Review by Amanda Bindel, Common Sense Education | Updated February 2015
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codeSpark Academy

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Drag and drop visual code blocks, guide monsters through obstacles

Subjects & skills

  • Critical Thinking
  • College & Career Prep
Grades This grade range is a recommendation by Common Sense Education and not the developer/publisher.
Common Sense says (See details)
Teachers say (2 Reviews)

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5 images

Pros: Game-like style is well-designed and engaging.

Cons: In-app help isn't available to guide kids.

Bottom Line: With strong teaching support, a fun option for coding basics.

The Parents & Educators section includes lesson plans as well as a solutions guide that most students may need prompts from to complete all of the levels. The inspiration for The Foos is the hour of code, setting aside time to get all kids learning to code. It's designed for kids ages 5-8 but may be a bit too challenging for the younger end of the range and would still challenge players through the elementary grades. Teachers could offer The Foos as one of several options for coding time or use it to give kids another experience with visual code blocks.

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The Foos are fun little monsters navigating the city streets, encountering police officers and construction sites as well as obstacles like boxes and tires. Kids drag and drop commands -- represented by visual blocks of code from the Scratch programming language -- into the correct order to guide the monster to his destination. Kids must complete one level to advance to the next, and they receive one, two, or three stars based on how efficiently they use the commands. Levels can be replayed for a higher score. The free game includes several increasingly challenging drag-and-drop coding puzzles, but no instructions or help are available in-app.

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Kids won't actually see any of the language of programming or write actual code, but they'll drag and drop commands into place to control the game, giving them a picture of what's involved behind the scenes, so to speak, in the video games they play. Kids will definitely need support from a teacher to understand what they are doing and to help them past some of the challenges, at least explaining the objectives. Like other coding games, The Foos features monster characters that will appeal to boys and girls alike. Nicely, in this case, those characters work together and the game plays out with more of a story format. The levels get increasingly challenging, and the story gets more complex.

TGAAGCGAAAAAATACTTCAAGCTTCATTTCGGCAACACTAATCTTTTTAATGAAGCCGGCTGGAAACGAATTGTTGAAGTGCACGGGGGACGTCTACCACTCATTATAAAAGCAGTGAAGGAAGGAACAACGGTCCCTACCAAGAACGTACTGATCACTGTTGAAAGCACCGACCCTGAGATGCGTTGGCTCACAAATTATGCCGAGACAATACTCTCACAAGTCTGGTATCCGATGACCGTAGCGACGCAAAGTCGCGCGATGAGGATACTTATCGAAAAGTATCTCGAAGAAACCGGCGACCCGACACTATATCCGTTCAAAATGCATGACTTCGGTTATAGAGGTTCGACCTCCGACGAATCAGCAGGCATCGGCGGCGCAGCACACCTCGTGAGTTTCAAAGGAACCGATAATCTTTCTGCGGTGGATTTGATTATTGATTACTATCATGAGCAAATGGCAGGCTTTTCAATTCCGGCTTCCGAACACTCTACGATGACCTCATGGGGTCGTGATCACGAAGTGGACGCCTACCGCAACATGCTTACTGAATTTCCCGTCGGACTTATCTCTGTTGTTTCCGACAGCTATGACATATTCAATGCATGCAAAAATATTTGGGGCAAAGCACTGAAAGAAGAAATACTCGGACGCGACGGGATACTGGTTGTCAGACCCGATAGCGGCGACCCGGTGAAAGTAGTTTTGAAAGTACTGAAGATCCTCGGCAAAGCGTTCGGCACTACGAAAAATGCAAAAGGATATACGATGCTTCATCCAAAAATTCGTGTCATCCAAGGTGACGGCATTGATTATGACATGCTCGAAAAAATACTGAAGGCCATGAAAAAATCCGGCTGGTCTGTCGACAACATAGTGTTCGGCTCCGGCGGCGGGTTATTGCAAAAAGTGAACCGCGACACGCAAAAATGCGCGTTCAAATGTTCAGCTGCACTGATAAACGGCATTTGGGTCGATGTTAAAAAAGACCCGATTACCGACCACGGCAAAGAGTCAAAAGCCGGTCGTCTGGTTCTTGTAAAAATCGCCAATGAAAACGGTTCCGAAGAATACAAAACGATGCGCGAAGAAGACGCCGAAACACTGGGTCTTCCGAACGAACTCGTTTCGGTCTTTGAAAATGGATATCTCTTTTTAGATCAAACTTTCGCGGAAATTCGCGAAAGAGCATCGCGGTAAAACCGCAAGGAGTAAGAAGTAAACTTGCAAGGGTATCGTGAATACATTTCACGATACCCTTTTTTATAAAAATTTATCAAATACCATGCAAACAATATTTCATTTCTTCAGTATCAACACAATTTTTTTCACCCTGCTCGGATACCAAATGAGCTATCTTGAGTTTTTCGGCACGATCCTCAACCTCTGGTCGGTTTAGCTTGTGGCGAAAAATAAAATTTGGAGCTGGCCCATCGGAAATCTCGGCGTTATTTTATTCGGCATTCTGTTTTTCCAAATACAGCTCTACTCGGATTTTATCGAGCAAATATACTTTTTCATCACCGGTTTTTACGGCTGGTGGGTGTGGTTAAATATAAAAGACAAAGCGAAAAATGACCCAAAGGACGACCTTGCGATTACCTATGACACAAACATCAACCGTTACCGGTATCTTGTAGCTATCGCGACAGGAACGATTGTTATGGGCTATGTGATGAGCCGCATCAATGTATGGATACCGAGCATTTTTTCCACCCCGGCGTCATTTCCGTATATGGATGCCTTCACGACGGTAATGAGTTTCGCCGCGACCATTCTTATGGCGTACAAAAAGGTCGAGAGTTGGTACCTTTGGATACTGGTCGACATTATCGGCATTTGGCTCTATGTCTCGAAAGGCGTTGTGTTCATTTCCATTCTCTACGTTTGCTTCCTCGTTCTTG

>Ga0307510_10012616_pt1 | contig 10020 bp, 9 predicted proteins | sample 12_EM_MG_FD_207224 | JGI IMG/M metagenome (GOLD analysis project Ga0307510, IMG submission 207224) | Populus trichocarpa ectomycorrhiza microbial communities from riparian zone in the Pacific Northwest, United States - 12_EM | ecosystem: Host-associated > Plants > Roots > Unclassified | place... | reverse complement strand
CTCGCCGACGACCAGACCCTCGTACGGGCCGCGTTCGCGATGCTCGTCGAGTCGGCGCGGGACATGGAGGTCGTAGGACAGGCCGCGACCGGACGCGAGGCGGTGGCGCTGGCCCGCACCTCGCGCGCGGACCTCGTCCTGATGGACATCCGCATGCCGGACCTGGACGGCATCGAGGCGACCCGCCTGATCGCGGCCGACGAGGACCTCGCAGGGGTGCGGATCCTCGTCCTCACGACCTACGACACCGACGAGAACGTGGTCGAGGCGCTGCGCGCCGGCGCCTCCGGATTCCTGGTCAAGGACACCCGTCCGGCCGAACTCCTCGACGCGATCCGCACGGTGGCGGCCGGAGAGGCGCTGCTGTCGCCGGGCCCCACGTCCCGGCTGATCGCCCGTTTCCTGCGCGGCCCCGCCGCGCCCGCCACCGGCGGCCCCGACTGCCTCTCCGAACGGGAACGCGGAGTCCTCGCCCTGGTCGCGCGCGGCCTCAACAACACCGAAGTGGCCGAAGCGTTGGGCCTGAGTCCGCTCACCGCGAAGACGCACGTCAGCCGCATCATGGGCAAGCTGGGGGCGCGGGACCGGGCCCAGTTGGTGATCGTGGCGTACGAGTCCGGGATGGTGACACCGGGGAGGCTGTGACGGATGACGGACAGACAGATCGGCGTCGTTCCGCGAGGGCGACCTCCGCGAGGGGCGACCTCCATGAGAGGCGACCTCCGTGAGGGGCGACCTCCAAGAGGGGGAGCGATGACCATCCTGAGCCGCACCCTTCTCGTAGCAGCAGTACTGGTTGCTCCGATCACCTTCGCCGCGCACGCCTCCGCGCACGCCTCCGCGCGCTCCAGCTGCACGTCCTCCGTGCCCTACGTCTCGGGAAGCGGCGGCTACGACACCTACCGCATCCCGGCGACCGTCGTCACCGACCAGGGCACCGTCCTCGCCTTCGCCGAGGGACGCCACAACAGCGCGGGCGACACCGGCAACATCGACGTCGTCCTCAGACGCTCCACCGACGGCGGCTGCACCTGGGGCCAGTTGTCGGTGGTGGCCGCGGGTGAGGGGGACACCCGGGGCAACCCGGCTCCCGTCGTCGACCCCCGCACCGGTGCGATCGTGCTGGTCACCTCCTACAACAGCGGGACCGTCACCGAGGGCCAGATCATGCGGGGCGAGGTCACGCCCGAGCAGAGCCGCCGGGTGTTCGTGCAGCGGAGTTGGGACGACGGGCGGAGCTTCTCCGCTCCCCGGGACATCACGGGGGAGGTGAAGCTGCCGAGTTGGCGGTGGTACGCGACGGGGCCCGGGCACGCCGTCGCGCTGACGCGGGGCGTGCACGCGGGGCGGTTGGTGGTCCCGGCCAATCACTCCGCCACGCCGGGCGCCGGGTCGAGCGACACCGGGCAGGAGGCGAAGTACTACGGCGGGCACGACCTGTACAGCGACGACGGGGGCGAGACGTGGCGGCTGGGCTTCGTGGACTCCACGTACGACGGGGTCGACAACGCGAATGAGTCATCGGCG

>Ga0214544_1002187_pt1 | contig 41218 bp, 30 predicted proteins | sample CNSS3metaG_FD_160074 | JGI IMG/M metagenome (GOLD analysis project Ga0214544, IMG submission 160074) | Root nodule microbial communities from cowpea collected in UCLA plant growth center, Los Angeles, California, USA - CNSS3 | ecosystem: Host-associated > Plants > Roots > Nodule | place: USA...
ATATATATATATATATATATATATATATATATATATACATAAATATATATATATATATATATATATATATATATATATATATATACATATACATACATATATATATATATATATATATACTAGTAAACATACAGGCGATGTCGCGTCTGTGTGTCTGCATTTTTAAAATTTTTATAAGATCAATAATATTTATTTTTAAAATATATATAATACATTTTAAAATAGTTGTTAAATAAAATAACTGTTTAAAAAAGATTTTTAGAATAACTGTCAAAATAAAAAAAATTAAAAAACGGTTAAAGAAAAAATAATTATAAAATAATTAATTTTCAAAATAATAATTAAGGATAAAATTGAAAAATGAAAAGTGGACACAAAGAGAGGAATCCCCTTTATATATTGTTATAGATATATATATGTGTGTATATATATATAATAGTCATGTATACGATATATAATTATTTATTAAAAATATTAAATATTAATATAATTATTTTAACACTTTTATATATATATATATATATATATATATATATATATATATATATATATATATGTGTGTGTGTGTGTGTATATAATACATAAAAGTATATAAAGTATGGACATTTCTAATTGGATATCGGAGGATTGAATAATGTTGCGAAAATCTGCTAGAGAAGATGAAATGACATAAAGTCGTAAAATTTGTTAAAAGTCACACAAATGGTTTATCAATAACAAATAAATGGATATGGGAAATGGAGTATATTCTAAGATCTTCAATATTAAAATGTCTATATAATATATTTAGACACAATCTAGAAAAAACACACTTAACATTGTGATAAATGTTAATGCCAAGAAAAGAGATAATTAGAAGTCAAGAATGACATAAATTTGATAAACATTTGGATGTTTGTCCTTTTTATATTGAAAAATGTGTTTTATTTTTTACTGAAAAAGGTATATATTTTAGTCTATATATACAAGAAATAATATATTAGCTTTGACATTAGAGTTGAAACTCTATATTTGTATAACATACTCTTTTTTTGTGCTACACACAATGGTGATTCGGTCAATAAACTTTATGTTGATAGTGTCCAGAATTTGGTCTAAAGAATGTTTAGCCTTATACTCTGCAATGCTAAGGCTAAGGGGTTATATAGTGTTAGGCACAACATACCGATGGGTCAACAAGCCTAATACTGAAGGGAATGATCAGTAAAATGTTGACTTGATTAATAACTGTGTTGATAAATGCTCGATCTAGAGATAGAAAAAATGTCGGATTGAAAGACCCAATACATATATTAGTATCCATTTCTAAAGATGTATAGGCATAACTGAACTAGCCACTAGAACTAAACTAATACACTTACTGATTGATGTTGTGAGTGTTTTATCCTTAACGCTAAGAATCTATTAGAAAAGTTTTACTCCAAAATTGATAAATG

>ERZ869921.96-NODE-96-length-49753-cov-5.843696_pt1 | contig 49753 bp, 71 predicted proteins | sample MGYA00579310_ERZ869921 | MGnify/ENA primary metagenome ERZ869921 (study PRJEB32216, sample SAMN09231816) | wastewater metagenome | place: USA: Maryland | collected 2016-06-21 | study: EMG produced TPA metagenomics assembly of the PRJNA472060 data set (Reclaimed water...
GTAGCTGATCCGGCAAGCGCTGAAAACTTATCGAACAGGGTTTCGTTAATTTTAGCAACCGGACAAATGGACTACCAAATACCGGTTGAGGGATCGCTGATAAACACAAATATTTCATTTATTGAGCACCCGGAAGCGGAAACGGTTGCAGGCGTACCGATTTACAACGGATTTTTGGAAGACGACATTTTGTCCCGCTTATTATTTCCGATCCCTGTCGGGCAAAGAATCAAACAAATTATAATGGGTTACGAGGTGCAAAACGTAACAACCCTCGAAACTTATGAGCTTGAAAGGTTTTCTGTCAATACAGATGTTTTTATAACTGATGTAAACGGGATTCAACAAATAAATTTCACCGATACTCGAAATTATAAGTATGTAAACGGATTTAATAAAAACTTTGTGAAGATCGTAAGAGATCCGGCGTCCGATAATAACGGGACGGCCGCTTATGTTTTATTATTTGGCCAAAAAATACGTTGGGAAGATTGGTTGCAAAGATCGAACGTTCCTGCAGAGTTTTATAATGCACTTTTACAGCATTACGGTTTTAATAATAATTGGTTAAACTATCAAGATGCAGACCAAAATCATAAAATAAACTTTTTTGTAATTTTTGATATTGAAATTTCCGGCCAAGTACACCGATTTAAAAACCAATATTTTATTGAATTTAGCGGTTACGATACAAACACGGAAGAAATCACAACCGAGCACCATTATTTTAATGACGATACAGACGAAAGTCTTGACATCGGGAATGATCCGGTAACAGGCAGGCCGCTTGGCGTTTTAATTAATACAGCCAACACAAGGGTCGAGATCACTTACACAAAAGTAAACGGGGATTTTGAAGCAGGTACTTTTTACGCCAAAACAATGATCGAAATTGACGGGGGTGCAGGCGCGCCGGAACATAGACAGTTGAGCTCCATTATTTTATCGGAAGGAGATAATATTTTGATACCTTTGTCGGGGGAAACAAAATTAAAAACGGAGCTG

The only thing missing (in the app) is help and direction. Kids have to figure out what to do and how to do it on their own. A solutions guide is available through the parent section, and it's really essential, since some levels involve trickier solutions requiring multiple characters. Younger players may not figure that out on their own, so more scaffolding and support would make this app even better. 

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Overall Rating

Engagement Is the product stimulating, entertaining, and engrossing? Will kids want to return?

Story-based game with whimsical characters is fun, and the increasing challenge of each level will keep kids engaged.

Pedagogy Is learning content seamlessly baked-in, and do kids build conceptual understanding? Is the product adaptable and empowering? Will skills transfer?

Visual blocks of code make programming accessible for young kids. No feedback is offered, though, on how to improve solutions, and help is available only through the parent section.

Support Does the product take into account learners of varying abilities, skill levels, and learning styles? Does it address both struggling and advanced students?

Help is not available for kids in-app. Teachers will find a curriculum and solutions guide linked from the parent section.

Common Sense Reviewer
Amanda Bindel Classroom teacher

Teacher Reviews

(See all 2 reviews) (2 reviews) Write a review
Featured review by
Andy L. , Other
Christa McAuliffe Elementary School
Hastings, MN
Game Under the Cloak of Coding

The Foos is a mixed bag for me. The upside is student engagement. The downside is the ease in which students can take a coding skill-building app and skip around practice to simply 'play.' I would prefer to see this app make the playing aspect of the game an earned experience - finish a round of coding practice, play a user-generated game level. By making the gaming side so easy and attractive, it feels like the app is pulling many of our kids away from the creation of game programming and locking them into game consuming - at which they are already very proficient.

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